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Eur J Cardiovasc Nurs. 2019 May 31:1474515119855183. doi: 10.1177/1474515119855183. [Epub ahead of print]

Home-based inspiratory muscle training for management of older patients with heart failure with preserved ejection fraction: does baseline inspiratory muscle pressure matter?

Author information

1
1 Servicio de Cardiología. Hospital General Universitario de Castellón. Universitat Jaume I, Spain.
2
2 Servicio de Cardiología, Hospital Clínico Universitario, INCLIVA. Universitat de València. Spain.
3
3 Departamento de Fisioterapia, Universitat de València, Spain.
4
4 Servicio de Cardiología, Hospital Clínico Universitario, CIBERCV, Spain.

Abstract

BACKGROUND:

Heart failure with preserved ejection fraction is a clinical syndrome characterised by reduced exercise capacity. Some evidence has shown that a simple and home-based programme of inspiratory muscle training offers promising results in terms of aerobic capacity improvement in patients with heart failure with preserved ejection fraction. This study aimed to investigate whether the baseline inspiratory muscle function predicts the changes in aerobic capacity (measured as peak oxygen uptake; peak VO2) after a 12-week home-based programme of inspiratory muscle training in patients with heart failure with preserved ejection fraction.

METHODS:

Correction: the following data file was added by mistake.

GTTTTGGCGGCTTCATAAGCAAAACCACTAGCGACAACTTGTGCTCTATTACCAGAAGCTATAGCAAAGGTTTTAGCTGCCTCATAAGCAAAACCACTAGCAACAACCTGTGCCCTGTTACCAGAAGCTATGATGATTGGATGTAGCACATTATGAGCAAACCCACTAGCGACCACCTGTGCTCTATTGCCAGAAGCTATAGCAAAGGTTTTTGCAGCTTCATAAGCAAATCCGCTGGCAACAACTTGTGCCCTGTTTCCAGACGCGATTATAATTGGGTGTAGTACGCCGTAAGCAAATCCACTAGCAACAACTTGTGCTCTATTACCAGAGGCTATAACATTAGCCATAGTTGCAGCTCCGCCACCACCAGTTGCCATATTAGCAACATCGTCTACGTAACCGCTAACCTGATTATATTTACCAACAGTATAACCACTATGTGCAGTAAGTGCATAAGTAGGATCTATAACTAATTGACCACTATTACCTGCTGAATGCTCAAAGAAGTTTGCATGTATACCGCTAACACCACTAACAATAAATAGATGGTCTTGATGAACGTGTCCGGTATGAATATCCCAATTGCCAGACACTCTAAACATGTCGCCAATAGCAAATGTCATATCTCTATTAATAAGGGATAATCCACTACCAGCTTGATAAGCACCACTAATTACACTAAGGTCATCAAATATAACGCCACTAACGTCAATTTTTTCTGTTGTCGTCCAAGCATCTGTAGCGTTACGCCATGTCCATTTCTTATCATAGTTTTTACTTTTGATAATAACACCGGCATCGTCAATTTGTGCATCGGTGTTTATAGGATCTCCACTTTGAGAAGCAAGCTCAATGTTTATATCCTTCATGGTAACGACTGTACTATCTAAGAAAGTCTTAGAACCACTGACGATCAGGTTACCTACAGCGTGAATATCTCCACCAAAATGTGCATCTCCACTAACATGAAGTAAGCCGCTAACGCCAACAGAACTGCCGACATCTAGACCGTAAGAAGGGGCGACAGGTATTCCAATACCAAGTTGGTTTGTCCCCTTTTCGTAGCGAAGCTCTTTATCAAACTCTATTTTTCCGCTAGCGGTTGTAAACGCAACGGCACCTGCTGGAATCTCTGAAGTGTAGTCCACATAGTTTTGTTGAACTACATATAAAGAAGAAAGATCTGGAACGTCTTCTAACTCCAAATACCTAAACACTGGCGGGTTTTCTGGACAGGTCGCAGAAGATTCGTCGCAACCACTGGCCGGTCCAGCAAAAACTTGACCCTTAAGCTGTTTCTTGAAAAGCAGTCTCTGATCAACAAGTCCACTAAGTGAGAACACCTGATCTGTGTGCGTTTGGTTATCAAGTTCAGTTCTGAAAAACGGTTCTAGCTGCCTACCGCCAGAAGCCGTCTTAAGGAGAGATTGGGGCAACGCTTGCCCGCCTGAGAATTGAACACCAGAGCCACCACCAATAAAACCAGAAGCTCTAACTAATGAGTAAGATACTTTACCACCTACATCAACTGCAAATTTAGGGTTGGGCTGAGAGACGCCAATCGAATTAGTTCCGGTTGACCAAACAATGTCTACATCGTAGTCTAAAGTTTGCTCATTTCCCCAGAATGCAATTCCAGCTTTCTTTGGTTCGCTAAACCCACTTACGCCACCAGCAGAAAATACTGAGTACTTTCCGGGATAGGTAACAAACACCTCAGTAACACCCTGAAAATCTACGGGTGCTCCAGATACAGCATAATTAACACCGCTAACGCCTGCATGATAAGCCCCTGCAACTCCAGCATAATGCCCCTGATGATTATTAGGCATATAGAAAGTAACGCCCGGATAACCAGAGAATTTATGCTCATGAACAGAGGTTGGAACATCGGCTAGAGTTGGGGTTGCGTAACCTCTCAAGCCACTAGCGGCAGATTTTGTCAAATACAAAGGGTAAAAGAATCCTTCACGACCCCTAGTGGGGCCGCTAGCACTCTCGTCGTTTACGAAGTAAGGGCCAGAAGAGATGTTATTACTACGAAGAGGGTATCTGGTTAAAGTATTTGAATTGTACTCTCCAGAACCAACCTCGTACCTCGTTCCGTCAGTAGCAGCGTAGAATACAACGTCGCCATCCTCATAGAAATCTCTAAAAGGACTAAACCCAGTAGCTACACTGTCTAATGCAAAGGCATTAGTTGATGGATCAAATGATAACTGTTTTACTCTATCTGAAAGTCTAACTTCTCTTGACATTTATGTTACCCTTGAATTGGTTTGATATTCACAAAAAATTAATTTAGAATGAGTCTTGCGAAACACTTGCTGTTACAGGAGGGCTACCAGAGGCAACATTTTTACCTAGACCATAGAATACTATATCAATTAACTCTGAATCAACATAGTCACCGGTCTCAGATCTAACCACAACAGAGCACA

A total of 45 stable symptomatic patients with heart failure with preserved ejection fraction and New York Heart Association II-III received a 12-week home-based programme of inspiratory muscle training between June 2015 and December 2016. They underwent cardiopulmonary exercise testing and measurements of maximum inspiratory pressure pre and post-inspiratory muscle training. Maximum inspiratory pressure and peak VO2 were registered in both visits. Multivariate linear regression analysis was used to assess the association between changes in peak VO2 (Δ-peakVO2) and baseline predicted maximum inspiratory pressure (pp-MIP).

RESULTS:

The median (interquartile range) age was 73 (68-77) years, 47% were women and 35.6% displayed New York Heart Association III. The mean peak VO2 at baseline and Δ-peakVO2 post-training were 10.4±2.8 ml/min/kg and +2.2±1.3 ml/min/kg (+21.3%), respectively. The median (interquartile range) of pp-MIP and Δ-MIP were 71% (64-92) and 39.2 (26.7-80.4) cmH2O, respectively. After a multivariate analysis, baseline pp-MIP was not associated with Δ-peakVO2 (β coefficient 0.005, 95% confidence interval -0.009-0.019, P=0.452).

CONCLUSIONS:

In symptomatic and deconditioned older patients with heart failure with preserved ejection fraction, a home-based inspiratory muscle training programme improves aerobic capacity regardless of the baseline maximum inspiratory pressure.

KEYWORDS:

Heart failure with preserved ejection fraction; aerobic capacity; inspiratory muscle function

PMID:
31148459
DOI:
10.1177/1474515119855183

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